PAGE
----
Richard Warman, 90sAREover, CoolsThe top two entries (both with "POST") are related to the notorious Cools message: the first confirming the spelling of "nigger"; the second submitting the nasty message that is at the center of the present controversy. The bottom-most is the last entry for 90sAREover in the logs (or at least those that have been released).

The point to note is that 90sAREover did not have just one IP during his brief visit to the freedomsite message board, but two: and, and in the space of three minutes he switches from one to the other at least four times.

I say "at least" four times here because it is important to remember that we are only seeing a portion of what was going on. These two IPs are both Roger's web-caching proxies -- their host names are (respectively) wc09- and, showing the tell-tale wc (which abbreviates web-cache) -- and since they are caches there will have been traffic between them and 90sAREover's computer that is not forwarded to the visited site.

Richard Warman, Cools, 90sAREoverWhat does all this mean? The switching between these two web-caches is another example of load-balancing, a practice by which Rogers shifted traffic among its 42 web-caches to deliver the most efficient service to its subscribers. An attempt to sort out how all of this worked resulted in the string ball to the right (explained here), which traced shifts between proxy-IPs that can be identified in the years 2002-5. Each string in the ball is an example of a load-balancing shift.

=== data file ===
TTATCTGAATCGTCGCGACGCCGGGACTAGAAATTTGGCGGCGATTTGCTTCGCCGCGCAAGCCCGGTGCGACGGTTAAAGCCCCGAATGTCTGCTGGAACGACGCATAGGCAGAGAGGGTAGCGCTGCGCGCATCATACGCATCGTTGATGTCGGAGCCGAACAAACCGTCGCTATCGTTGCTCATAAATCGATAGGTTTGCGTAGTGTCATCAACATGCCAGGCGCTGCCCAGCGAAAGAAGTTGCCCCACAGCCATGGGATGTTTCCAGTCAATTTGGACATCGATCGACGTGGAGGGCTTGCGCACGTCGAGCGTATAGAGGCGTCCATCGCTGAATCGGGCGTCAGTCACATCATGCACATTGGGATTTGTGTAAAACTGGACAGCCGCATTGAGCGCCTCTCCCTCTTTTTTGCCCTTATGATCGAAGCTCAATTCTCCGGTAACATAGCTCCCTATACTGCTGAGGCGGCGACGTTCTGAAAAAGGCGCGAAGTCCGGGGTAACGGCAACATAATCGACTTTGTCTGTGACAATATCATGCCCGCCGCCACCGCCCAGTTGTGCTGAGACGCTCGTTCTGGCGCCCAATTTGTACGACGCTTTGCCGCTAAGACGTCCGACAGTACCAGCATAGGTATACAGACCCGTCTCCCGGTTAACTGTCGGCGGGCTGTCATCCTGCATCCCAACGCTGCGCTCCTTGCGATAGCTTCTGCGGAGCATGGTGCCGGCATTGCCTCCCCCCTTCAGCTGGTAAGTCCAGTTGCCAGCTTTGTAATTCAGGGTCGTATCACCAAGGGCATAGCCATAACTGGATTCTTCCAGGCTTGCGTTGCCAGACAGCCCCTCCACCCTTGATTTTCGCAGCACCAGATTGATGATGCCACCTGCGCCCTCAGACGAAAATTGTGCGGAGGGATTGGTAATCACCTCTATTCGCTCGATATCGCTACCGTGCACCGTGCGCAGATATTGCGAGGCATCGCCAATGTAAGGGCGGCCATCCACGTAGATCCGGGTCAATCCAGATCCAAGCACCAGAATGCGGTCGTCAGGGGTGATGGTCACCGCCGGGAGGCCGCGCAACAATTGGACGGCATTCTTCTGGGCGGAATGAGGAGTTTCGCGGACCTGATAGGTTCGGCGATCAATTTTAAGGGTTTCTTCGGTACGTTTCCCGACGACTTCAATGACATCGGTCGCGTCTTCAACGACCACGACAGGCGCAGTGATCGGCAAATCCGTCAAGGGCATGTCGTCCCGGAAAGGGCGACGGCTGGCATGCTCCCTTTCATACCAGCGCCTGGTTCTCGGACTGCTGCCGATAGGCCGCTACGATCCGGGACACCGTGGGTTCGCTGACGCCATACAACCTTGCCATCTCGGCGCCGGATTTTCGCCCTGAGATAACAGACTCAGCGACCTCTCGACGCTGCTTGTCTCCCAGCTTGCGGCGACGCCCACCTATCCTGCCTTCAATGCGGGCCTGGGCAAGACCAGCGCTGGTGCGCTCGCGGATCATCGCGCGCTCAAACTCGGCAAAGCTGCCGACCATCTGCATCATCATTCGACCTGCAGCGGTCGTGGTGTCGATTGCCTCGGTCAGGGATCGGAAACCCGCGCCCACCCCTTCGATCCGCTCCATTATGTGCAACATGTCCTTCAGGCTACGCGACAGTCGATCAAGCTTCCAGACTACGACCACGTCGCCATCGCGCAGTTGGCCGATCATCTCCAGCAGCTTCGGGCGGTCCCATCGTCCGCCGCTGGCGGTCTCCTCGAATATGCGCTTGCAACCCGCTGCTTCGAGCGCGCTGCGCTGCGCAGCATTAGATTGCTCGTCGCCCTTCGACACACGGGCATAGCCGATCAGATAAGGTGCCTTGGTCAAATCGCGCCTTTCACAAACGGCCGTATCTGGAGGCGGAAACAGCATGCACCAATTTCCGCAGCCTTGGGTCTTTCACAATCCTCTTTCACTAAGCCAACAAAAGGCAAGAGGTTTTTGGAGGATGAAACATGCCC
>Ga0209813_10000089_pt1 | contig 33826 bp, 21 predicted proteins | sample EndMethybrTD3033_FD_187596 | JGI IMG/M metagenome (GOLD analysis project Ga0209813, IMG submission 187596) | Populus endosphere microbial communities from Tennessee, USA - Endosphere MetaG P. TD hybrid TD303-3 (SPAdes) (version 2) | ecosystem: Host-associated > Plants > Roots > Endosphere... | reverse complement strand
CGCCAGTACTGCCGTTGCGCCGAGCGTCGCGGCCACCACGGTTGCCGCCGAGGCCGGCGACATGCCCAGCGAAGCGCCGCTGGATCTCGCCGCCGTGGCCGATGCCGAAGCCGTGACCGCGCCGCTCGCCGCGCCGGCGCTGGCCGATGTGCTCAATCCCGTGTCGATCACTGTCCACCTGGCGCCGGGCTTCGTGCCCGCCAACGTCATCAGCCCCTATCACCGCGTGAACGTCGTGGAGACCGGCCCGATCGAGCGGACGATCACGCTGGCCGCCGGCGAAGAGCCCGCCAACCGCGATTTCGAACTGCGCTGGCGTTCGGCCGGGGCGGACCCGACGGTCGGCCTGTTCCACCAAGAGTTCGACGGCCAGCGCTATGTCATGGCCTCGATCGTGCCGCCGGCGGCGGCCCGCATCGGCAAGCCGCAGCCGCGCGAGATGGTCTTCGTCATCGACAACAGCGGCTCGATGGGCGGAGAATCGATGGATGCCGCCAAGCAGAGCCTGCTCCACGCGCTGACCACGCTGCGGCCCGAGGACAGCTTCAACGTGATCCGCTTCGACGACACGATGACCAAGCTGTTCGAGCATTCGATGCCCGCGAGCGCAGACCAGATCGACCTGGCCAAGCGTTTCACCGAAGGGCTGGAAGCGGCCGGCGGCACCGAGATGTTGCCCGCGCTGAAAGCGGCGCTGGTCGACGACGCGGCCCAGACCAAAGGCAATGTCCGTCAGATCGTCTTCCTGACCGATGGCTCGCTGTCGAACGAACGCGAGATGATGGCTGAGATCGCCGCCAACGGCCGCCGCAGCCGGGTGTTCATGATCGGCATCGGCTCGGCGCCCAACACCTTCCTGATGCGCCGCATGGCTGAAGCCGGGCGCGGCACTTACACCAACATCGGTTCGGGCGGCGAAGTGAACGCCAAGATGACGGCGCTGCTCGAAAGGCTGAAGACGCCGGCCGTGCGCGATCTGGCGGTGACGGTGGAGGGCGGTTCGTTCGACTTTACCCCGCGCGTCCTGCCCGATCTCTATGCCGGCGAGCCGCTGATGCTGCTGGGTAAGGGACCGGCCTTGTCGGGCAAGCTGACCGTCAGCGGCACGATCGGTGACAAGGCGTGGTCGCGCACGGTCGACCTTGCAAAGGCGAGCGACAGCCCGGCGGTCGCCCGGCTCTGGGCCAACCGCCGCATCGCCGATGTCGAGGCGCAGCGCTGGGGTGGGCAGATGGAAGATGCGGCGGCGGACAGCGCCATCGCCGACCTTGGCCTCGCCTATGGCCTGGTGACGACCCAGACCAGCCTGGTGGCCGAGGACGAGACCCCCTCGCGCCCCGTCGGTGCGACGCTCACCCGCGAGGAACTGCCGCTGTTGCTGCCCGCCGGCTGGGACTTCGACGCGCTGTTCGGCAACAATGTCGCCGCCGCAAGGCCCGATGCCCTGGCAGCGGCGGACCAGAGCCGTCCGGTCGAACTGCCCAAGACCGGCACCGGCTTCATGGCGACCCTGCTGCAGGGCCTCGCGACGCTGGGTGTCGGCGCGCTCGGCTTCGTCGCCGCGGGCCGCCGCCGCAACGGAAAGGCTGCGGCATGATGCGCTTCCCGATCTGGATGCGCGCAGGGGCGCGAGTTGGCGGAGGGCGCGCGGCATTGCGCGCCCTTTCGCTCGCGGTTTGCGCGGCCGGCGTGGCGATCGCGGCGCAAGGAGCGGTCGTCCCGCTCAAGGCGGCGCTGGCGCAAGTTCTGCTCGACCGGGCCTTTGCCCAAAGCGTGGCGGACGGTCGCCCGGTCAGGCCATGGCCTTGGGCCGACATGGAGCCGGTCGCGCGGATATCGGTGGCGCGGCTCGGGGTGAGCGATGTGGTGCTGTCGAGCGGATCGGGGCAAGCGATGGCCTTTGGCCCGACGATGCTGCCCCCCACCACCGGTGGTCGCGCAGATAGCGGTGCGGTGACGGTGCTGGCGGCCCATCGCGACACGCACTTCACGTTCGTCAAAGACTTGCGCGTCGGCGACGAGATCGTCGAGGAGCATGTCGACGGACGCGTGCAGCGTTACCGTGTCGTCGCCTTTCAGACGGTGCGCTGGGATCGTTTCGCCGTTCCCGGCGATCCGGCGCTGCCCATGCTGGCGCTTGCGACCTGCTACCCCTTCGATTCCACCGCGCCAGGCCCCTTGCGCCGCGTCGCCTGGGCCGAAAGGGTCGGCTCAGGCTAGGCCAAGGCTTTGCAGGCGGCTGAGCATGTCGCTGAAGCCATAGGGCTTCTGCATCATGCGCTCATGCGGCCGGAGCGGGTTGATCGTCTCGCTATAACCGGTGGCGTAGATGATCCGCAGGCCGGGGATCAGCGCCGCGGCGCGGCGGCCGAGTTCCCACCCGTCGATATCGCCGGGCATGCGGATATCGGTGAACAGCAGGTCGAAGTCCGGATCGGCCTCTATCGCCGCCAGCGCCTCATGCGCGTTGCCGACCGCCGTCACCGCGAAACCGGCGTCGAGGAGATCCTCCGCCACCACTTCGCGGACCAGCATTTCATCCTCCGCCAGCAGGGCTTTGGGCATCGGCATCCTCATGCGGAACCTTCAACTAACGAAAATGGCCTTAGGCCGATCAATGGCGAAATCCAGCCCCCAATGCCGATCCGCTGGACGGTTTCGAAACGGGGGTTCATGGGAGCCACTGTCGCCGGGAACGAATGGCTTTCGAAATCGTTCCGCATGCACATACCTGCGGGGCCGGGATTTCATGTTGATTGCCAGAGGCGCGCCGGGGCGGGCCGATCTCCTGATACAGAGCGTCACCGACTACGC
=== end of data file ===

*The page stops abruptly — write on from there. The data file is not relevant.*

This load-balancing provides another wrinkle in argument of identifying 90sAREover. It seems that Rogers' subscribers had what might be called a "home" proxy, which functioned as their default web-cache, and that they would rerouted to a another proxy only when needed, especially (one assumes) at peak hours. But when he made the racist Cools-post, was 90sAREover's "home" proxy and a temporary IP to which he was shifted through load-balancing? Or was his home proxy Or might his "home" have been one of the other web-caches in the series, with the traffic rerouted into 200 and 204?

Monday, May 05, 2008

Klatt's Clunkers 7: Bernard Klatt doesn't understand Rogers web caching

As we have seen, one of the key pieces of evidence in the Cools-post debate has been the IP (which has the host name As I have shown at length in this post, the wc stands for web-cache. A web-caching proxy server keeps copies of web-pages in its storage in order to save bandwidth. This practice, now in Roger's past, is important for the present controversy for two reasons. First, Rogers proxies hid the IPs of the individual computers that they are proxying for, and it was the proxy's IP that was logged at the websites visited. Second, because the proxy is performing this function for tens of thousands of Rogers subscribers at a time, the IP by itself is of little help in tying any one of them to any specific post.

In his testimony, however, Bernard Klatt seems to have missed this important fact. Indeed, when the topic of Rogers web-caching arose, he pleaded ignorance.
    Bernard Klatt, Richard Warman, Cools
Since the IP in question was a such a proxy, and in fact the single most relevant fact to the case, Klatt's admission has the effect of rendering his testimony useless.

Other posts in the Klatt's clunkers series:

Klatt's clunkers 6: Bernard Klatt on Rogers service in BC

Bernard Klatt, the technology "expert" whose bunglings we have been reviewing in this series (for other posts, see the index at the foot of this post), argued before the Canadian Human Rights Tribunal that Richard Warman was responsible for the notorious Cools posting.

Bernard KlattBernard KlattAnother mistake can be found in his testimony of February 7, 2007 (T1073/5405, p. 1638-9), which you can see to the right. The problem? Rogers hadn't offered cable service in BC since 2000. The chair's question seems to imply that he knows better and gave Klatt the opportunity to extract himself from an obvious error. Still, Klatt is adamant.